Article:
SANAA, Yemen (AP) — Thousands of Yemeni troops backed by tanks and warplanes launched an offensive on Wednesday in a southern province to drive al-Qaida militants from the area, killing at least seven suspected militants, the Defense Ministry said.
The unusually large operation followed efforts by Yemen’s new government to force remaining al-Qaida militants out of their former strongholds captured during a year of political turmoil in Yemen that ended with the replacement of its longtime president early last year.
The operation in Hadramawt began at dawn and involved more than 10,000 troops, officials said. Attack helicopters and jet fighters provided air support. The fighting was taking place in farmland, and civilians have been instructed to stay indoors.
“The successful operation resulted in killing of seven leaders and members of the terrorist al-Qaida group and injury of large number of them, in addition to destruction of weapon caches and takeover of equipment, explosives and motorcycles used in cowardly assassinations,” a Defense Ministry statement said. It said one military commander was killed and five others wounded.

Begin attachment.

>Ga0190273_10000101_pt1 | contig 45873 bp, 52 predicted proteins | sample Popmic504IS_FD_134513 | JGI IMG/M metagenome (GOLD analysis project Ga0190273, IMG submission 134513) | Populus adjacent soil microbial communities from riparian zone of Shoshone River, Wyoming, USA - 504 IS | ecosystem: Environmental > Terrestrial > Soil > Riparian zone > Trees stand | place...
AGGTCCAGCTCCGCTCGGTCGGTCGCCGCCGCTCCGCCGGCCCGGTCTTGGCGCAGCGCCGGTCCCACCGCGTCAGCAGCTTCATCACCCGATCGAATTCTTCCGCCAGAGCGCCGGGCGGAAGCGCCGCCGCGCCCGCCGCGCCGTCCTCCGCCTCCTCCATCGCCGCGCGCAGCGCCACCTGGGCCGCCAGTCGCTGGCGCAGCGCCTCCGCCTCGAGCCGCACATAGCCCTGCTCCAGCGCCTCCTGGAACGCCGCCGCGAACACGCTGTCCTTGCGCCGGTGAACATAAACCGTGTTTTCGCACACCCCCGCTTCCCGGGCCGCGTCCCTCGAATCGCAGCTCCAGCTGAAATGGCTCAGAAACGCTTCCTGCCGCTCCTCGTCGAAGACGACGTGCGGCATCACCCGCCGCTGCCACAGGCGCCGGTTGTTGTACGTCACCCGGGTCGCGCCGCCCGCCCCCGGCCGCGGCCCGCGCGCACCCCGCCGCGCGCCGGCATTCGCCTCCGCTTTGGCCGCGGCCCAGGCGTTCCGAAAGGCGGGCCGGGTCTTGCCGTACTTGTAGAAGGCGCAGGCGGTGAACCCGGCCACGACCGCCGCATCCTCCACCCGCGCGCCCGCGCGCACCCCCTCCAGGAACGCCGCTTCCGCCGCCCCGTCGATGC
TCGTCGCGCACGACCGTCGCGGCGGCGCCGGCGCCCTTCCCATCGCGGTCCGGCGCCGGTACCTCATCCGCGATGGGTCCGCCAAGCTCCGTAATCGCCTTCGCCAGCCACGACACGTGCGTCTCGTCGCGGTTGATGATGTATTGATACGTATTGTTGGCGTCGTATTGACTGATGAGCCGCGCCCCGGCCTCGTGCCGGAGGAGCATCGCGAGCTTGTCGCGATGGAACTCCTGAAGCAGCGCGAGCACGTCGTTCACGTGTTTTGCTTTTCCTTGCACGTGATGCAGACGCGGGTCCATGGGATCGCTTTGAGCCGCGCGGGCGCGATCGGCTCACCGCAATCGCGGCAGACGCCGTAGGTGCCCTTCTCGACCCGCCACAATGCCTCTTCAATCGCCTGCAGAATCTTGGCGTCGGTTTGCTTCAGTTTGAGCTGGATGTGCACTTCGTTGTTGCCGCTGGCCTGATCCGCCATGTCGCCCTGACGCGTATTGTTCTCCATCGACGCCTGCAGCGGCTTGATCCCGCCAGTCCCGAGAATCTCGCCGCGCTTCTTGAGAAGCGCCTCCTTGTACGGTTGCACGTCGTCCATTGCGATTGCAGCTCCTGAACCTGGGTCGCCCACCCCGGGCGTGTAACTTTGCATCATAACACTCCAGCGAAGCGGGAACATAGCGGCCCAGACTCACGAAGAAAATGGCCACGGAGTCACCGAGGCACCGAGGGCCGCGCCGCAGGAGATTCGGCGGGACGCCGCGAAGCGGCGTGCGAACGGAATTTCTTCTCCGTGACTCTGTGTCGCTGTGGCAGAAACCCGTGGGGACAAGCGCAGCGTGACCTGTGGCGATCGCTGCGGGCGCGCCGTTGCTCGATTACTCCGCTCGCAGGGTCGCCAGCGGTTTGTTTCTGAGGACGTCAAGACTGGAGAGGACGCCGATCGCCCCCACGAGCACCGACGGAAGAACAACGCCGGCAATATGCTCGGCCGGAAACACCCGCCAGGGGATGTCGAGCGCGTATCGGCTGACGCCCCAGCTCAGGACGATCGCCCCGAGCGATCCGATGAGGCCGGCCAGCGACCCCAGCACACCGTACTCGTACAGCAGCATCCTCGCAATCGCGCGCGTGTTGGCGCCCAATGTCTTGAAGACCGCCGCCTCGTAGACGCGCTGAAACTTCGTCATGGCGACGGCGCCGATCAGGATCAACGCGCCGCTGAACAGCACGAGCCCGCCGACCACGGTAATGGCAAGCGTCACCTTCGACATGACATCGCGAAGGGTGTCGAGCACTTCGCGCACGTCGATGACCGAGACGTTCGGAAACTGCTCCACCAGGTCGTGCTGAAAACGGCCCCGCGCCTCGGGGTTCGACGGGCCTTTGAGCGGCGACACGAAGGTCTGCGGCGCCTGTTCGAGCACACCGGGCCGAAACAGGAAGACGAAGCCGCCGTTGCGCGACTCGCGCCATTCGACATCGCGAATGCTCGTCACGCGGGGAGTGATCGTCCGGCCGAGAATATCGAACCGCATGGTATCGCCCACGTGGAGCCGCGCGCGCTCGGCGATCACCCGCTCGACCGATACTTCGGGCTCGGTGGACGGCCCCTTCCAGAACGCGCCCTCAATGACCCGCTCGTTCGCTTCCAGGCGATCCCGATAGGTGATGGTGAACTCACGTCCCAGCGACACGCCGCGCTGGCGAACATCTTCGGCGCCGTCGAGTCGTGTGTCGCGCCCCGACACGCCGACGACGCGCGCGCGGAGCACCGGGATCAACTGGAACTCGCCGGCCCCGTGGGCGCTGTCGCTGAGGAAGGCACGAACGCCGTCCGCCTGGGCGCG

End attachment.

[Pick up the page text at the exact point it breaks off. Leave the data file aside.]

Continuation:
Yemeni President Abed Rabbo Mansour Hadi praised the military offensive, describing it as heroic. “The battle against terrorism will be decisive,” he pledged.
The United States sees al-Qaida branch in Yemen as among the world’s most active in the terror network. Its fighters overran large swaths of southern Yemen in 2001 but they have been pushed back with U.S. help.
Yemen has been torn by wars on several fronts. In addition to al-Qaida in the south, almost a decade ago Shiite Yemenis began a rebellion in the northern city of Saada, complaining of marginalization.
Thousands were killed on both sides during that uprising.
The Shiite rebels are often referred to as Hawthis after their spiritual leader, cleric Hussein Badr Eddin al-Hawthi, who led the 2004 uprising and was killed later that year. His body was first buried in undisclosed location, and Hadi ordered the body handed over to the family last month.
On Wednesday, tens of thousands of Yemenis attended the funeral for al-Hawthi, joined by a Cabinet minister as a good will gesture to the former rebels by the new leadership.
Leading political parties differ in their views to the former Shiite rebel group. The Socialist Party sent the Hawthis a condolence message, calling al-Hawthi a “martyr.” The Islamist Reform party, the political arm of the Muslim Brotherhood, accused them of receiving funds from Iran.
The former rebels are taking part in the country’s six-month National Dialogue, which aims at getting all Yemen’s rival groups, political parties, religious and tribal leaders together to discuss a new political system for the country before drafting a constitution.